My little insomniac
It’s 11:30 p.m. and I’ve just turned off my reading light when I feel my eight-year-old daughter come into my bedroom.
“I can’t sleep, mom,” she declares tearfully. “Help me! I don’t know what to do!”
It’s the umpteenth time this exact scenario has played out, and I’m still not certain how to handle it. I started out with encouraging cuddles and soothing words, but that led to an increasing number of nocturnal visits between midnight and 2 a.m. The strategy wasn’t working, so I tried a new one.
“This is a pill I take when I can’t sleep,” I told her, taking my little bottle of melatonin tablets out of the drawer.
The pills taste just like peppermints and seemed like a harmless choice, even if they were promoting the notion that drugs can solve your problems. They were sold in the dietary supplements section of the drugstore I frequent in the United States, so I thought: how unsafe could they be?
But as the days ticked by, I started noticing my melatonin bottle was emptying on its own. The thought of my daughter sneaking one into her bedroom every night became disconcerting.
Meanwhile, we lay in bed at night perplexed by her tears and increasing hysteria. She would treat us to a 90-minute saga complete with helpless sobbing and lamenting the state of her life. “I want my life back!” she yelled once, an exclamation that only perplexed us further.
There was nothing wrong with her life as far as we could see. She attended a nice Jewish day school, went to birthday parties and had frequent playdates. She played tennis after school, participated in the choir and danced in the Israeli dance festival each year. What more could an eight-year-old want?
Yet, every night brought the same melodrama. In the morning, the sweet child we loved would be back at our bedside, apologizing for waking us and promising profusely that the next night would be different.
“This sleeptime drama is nonsense,” I told my husband. “Maybe we should be harder and stricter with her.”
When you’re a parent, there’s a delicate balance between worry and complacency. Your gut reaction is always a concern, but you also have to examine the evidence and reach a reasonable conclusion.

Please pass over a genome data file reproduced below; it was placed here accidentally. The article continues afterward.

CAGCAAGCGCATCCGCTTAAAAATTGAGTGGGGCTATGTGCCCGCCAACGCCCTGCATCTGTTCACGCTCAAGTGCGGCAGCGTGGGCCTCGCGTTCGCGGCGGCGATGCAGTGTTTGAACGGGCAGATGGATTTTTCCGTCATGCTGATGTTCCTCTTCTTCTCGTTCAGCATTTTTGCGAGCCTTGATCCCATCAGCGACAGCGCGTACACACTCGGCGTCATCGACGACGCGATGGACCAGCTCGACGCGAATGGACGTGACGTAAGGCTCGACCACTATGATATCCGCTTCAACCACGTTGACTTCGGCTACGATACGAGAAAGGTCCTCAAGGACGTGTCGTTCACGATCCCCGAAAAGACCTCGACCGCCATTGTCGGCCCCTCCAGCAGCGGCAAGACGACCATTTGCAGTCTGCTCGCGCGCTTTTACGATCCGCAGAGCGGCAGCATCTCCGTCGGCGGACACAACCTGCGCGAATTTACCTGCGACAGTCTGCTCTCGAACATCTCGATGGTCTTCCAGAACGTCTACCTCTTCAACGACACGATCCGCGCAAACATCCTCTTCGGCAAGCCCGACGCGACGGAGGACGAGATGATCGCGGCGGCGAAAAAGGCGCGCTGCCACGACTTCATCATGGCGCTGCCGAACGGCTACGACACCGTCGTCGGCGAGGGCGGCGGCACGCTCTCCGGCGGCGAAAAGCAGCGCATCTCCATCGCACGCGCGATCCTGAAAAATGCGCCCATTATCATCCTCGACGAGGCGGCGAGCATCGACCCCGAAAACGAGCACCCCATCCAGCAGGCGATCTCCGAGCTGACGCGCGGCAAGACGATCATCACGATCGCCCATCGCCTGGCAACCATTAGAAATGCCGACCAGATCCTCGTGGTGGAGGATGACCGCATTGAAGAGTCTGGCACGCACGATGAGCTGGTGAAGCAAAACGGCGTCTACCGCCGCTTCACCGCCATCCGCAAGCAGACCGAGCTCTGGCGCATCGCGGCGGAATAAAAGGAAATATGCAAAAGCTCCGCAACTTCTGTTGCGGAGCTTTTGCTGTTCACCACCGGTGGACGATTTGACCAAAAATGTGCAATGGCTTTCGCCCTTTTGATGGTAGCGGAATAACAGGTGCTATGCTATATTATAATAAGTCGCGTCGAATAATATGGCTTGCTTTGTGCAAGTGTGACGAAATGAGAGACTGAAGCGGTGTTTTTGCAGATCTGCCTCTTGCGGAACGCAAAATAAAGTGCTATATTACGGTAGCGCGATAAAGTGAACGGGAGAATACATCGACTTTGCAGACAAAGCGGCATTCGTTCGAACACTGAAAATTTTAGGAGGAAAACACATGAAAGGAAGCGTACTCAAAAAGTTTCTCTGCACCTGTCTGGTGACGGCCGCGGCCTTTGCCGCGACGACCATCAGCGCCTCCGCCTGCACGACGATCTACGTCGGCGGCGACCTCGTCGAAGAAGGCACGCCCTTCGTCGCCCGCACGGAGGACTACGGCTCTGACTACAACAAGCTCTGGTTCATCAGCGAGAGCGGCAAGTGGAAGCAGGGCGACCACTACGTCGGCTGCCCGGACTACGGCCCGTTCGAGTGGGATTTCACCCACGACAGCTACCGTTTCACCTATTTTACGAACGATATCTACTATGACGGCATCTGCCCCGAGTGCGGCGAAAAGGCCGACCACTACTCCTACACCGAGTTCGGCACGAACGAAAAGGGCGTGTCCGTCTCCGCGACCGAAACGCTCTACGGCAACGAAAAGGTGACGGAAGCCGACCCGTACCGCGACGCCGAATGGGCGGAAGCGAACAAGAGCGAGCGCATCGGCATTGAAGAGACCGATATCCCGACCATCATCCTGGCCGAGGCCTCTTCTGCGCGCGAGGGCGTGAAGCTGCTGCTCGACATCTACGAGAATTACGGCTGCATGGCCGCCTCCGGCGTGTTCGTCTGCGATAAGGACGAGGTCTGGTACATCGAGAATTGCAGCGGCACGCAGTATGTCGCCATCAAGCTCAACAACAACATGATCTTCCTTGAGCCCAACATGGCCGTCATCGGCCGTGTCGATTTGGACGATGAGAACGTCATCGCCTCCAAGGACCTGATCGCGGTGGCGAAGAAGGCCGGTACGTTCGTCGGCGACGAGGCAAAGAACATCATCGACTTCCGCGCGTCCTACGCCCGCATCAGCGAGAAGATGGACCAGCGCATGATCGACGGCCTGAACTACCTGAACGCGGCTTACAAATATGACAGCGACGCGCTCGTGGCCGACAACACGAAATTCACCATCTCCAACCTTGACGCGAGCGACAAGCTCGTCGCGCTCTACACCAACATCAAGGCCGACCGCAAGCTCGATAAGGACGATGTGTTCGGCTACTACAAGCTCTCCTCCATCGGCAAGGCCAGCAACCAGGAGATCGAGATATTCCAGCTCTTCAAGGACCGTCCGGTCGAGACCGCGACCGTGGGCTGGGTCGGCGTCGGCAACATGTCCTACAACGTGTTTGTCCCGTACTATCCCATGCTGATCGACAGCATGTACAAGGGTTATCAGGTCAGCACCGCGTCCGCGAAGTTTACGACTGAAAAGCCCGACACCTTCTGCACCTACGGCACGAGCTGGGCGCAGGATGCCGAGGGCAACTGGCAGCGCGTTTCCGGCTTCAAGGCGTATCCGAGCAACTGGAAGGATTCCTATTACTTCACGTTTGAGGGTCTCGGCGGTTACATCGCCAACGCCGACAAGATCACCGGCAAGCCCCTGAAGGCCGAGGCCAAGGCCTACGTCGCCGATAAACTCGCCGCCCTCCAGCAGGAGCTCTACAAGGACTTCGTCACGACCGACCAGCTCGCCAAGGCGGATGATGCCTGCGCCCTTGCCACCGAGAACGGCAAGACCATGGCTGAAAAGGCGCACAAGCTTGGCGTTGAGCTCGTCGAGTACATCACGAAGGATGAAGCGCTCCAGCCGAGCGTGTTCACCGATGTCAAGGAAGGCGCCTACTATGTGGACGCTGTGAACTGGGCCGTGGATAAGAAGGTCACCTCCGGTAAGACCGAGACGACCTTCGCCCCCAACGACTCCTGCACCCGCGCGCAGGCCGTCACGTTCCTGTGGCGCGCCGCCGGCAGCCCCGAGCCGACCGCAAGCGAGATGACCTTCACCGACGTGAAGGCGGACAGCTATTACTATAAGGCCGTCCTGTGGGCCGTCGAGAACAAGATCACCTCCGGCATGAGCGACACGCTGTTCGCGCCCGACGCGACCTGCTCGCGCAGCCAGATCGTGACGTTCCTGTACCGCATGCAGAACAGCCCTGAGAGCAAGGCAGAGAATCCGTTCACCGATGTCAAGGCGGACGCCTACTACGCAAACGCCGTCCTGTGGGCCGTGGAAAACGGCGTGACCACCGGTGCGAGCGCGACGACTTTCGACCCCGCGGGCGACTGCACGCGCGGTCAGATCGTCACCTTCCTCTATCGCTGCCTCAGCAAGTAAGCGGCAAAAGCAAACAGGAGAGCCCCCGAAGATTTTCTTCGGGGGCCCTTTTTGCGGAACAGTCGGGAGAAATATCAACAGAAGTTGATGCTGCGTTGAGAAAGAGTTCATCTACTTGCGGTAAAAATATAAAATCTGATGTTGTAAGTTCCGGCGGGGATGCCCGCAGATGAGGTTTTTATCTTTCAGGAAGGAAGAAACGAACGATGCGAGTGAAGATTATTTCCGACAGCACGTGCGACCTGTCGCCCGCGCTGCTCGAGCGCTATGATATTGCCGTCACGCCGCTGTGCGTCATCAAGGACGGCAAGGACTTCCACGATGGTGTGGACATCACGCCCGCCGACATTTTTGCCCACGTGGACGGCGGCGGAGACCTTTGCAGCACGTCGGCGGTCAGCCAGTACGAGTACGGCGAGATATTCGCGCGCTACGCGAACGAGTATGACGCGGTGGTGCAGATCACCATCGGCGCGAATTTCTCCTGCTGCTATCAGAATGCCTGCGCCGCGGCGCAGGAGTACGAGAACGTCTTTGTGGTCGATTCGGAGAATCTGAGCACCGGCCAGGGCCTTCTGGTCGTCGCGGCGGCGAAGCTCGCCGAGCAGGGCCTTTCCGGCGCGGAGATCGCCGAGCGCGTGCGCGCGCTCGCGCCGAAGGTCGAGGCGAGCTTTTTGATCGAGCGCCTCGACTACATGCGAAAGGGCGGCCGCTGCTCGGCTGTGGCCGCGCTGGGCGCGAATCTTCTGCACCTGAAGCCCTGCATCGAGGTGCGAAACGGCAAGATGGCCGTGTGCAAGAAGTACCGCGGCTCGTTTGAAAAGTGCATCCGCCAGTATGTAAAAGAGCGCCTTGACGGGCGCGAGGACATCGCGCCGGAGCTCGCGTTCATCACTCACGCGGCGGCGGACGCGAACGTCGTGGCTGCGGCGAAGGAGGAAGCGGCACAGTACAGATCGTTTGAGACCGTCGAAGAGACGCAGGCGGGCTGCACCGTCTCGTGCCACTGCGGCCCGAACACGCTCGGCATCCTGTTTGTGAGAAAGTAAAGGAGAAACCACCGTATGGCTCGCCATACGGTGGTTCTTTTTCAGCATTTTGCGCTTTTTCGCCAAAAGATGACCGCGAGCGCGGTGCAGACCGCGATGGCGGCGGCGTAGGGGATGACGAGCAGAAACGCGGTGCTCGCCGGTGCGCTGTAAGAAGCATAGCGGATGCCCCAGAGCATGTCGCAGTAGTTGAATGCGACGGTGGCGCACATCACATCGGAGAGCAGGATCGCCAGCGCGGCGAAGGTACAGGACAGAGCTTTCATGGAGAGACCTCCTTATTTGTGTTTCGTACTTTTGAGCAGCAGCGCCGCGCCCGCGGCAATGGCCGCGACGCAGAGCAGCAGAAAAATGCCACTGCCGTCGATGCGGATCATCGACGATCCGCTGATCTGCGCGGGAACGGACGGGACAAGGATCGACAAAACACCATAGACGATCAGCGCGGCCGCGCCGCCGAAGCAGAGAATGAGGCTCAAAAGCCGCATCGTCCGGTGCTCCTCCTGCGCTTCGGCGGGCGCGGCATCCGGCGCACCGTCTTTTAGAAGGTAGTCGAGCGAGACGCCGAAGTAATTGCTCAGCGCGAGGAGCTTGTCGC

“Take her to a therapist,” a family friend suggested.
“For what?” I wondered. She’s a normal, well-adjusted child who just happens to make herself very hysterical at bedtime.
I remembered my own childhood stints of insomnia only too well. I’d get into bed and start worrying that I’d not be able to fall asleep. I’d hear my parents prepare for bed and worry even more that I’d be the only one awake in the house. My mom, an angel in her nightgown, would bring me hot water bottles and steaming cups of Milo, a chocolate malt energy drink, convincing me with patient, soothing words that these would help bring sleepiness to my mind.
“Even if you don’t sleep, your body will rest as you lie in bed, and that’s important too,” she said, echoing words her own father had spoken to her many years earlier. Eventually, sleep would come, but not before I’d spent hour upon hour in a state of anxious wakefulness.
With my daughter, I decided to be firm.
“We’re done with nighttime visits,” I told her flatly. “If you come into our room after we’ve said goodnight, there will be smacks and shouting. It won’t be pretty.”
We’ve had three weeks of uninterrupted nights since that conversation, and I’m praying her sleeptime dramas are a thing of the past. Just in case I’m wrong, though, I’ve replaced all my melatonin tablets with Altoids mints. I’ll sleep better knowing that if my daughter is taking pills to help her sleep, they’ll give her nothing more than a placebo and some minty breath.